There are 2bn mobile phone users in the world and many use a ticket most days to travel, to watch the latest Hollywood blockbuster and to cheer on their favourite sports team.
Ticketing is suited to the characteristics of a mobile device. It is an object that is usually with its owner, has storage capacity, is relatively secure, has a display, is connected to a wireless network and is linked to its owner via an ID (the IMEI and the phone number). These characteristics have enabled technology and product marketers to develop efficient ticketing schemes that are providing real revenue for the operators, software developers and system integrators.
There are big benefits to using a mobile to purchase tickets over traditional means. One is that the ticket, once purchased, can be sent to and stored on the mobile device, eliminating the need to visit a ticket office or agency to purchase and/or collect the ticket. This is convenient for users and offers cost savings for the ticketing operator as there is no ticket to print or issue.
M-ticketing services are in operation virtually everywhere tickets are issued. Some businesses are more suited to m-ticketing then others – public transport, parking and events (cinema, theatre, music and sport). M-ticket providers are innovative in their use of mobile phone technology, using SMS, barcodes and RFID or NFC technology.
M-ticketing using SMS is a quick and easy way to get tickets issued to mobile users, although security surrounding the redemption of the ticket can be an issue. SMS was used in the world’s first m-ticketing system to sell, deliver and redeem a ticket to an event using only wireless technology. UK-based mTicket was involved in the world’s first m-ticketing system when ‘mTickets’ were sold to the Ministry of Sound nightclub in London. Tickets are delivered as an SMS and redeemed without the need to post a paper ticket to the consumer.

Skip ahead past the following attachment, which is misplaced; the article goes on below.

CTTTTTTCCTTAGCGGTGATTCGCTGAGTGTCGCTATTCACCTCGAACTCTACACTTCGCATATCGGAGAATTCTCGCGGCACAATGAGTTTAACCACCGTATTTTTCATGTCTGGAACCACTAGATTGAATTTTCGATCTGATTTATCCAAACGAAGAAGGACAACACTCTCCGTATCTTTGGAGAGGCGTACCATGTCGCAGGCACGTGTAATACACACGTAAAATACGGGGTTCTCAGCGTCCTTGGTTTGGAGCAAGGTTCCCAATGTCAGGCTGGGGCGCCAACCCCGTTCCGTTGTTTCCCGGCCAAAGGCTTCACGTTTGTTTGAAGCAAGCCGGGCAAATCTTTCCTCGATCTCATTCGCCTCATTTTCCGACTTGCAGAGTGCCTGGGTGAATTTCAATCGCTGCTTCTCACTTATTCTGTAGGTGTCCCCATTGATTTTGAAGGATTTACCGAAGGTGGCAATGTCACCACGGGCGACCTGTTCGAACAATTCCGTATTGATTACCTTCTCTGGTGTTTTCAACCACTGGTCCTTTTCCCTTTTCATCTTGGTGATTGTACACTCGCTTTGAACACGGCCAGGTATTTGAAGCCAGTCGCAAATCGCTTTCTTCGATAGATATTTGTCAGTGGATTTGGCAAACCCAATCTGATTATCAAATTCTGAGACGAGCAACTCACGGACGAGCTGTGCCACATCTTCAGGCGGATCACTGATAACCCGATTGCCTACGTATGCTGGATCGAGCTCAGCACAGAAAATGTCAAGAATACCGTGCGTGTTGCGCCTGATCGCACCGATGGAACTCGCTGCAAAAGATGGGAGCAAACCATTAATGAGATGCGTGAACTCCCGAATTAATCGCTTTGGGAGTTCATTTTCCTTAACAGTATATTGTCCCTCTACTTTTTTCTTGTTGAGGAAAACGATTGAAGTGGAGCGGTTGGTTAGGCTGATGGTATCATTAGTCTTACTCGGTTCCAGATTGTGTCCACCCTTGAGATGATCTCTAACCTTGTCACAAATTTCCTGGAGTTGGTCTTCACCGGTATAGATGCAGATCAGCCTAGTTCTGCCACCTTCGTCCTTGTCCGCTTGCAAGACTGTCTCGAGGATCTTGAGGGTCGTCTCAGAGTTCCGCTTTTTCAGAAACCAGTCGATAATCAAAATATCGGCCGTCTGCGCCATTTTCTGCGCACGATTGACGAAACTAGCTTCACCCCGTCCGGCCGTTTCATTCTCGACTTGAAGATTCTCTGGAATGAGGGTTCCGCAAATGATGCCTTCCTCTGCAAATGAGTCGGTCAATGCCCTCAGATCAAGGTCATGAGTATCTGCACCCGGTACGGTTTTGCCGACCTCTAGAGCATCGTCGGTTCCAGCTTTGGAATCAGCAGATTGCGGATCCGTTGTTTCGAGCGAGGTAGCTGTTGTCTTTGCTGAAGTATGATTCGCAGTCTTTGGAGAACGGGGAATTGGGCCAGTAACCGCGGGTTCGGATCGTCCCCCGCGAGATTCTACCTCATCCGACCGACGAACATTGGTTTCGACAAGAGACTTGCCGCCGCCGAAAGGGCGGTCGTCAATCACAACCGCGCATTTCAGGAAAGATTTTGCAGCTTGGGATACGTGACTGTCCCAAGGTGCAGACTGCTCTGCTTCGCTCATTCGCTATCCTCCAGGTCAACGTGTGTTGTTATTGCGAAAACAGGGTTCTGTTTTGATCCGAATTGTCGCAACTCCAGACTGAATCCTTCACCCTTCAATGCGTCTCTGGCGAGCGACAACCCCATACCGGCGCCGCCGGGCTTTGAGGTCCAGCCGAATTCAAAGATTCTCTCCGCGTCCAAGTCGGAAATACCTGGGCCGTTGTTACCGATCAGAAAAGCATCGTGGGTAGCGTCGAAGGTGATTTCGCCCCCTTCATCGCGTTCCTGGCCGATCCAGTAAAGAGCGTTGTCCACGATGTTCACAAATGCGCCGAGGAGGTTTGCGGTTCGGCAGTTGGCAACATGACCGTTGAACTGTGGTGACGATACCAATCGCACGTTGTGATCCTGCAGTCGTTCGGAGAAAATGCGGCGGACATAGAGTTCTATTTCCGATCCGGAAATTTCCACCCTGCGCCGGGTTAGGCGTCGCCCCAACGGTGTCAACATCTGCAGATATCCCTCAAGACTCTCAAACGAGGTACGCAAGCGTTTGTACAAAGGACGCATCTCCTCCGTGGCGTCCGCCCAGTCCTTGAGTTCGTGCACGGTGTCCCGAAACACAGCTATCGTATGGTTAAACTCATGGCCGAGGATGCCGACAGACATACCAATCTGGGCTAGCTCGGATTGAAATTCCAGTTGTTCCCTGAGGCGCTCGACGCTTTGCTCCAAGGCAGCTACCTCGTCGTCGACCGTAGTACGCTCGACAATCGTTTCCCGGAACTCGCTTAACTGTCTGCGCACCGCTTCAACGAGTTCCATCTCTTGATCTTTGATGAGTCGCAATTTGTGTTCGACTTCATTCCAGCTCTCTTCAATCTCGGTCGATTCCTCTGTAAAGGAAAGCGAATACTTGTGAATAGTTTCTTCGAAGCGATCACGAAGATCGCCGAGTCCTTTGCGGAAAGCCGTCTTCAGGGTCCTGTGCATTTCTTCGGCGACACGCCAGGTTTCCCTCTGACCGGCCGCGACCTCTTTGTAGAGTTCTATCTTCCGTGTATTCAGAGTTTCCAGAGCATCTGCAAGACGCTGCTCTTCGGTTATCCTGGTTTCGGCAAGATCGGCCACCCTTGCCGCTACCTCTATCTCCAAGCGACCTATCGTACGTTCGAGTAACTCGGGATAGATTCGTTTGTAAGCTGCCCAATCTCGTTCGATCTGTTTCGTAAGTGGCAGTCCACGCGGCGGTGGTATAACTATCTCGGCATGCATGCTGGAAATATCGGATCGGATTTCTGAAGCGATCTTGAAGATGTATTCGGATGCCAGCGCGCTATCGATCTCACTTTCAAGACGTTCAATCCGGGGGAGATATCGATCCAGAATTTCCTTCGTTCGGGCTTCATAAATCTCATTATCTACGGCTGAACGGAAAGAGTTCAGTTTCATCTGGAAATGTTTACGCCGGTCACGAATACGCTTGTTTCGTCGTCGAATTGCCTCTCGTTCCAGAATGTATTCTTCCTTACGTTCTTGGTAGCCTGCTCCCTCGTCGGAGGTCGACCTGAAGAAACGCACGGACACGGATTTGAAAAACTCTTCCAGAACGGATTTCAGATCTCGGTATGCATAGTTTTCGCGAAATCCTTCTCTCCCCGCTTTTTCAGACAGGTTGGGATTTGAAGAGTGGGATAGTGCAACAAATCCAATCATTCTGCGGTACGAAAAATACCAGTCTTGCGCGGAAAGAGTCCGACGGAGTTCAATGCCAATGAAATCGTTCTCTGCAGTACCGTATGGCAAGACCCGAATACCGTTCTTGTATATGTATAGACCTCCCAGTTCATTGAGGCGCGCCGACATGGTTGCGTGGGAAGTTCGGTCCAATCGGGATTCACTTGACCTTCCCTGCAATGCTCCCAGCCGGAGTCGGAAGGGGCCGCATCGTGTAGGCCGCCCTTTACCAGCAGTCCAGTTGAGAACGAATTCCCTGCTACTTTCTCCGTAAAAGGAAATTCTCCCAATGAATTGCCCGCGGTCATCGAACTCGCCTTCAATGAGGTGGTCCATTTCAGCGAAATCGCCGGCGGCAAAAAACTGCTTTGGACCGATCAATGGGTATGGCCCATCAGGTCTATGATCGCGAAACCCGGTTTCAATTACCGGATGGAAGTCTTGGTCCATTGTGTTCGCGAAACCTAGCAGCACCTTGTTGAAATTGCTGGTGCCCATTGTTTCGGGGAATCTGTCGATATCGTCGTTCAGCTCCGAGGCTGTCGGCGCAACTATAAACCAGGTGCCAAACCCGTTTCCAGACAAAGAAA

In the UK the largest inter-city bus service, National Express, has launched an SMS m-ticketing initiative to customers. The service is aimed at customers who are unable to get to an internet connection or who are too close to the date of travel to receive tickets in the post.
Barcodes, either 1D or 2D, offer a distinct security advantage over a ticket contained in an SMS. M-ticketing service specialists like Mobiqa, have developed ‘mobi-ticket’, bar coded tickets sent to mobiles. The mobi-ticket is redeemed at the venue by simply scanning the phone display with a standard barcode scanner.
Mobiqa and mobile operator O2 teamed up to issue mobi-tickets for the autumn 2005 England rugby internationals in London. The tickets are issued using either SMS or MMS, and do not require any specialist software to be installed on the phone.
The airline industry is considering the use of mobile barcodes for airline tickets and boarding passes. IATA, the airline governing body, has called for all airlines to stop distributing paper tickets by end-2007 and has calculated that this will save the airlines $9 per customer. It is not beyond the realms of possibility that e-ticketing will move to m-ticketing for the airline industry when it sees how successful other industries are in using this technology.
“IATA is driving the industry initiative to implement 100% electronic ticketing to enhance passenger convenience and save the industry $3bn in annual costs,” says Bryan Wilson, project director, e-ticketing, IATA. “As a mobile phone is a message receiving device, much as a home computer with e-mail, IATA’s e-ticketing initiative effectively enables m-ticketing. There is no reason why a customer today should not be able buy an e-ticket from a browser-enabled mobile phone including payment processes from an airline or travel agent website.”
For airlines, security is a major concern but these concerns can be met by m-ticketing using barcodes. Mobiqa’s basic mobi-ticket is more secure than pap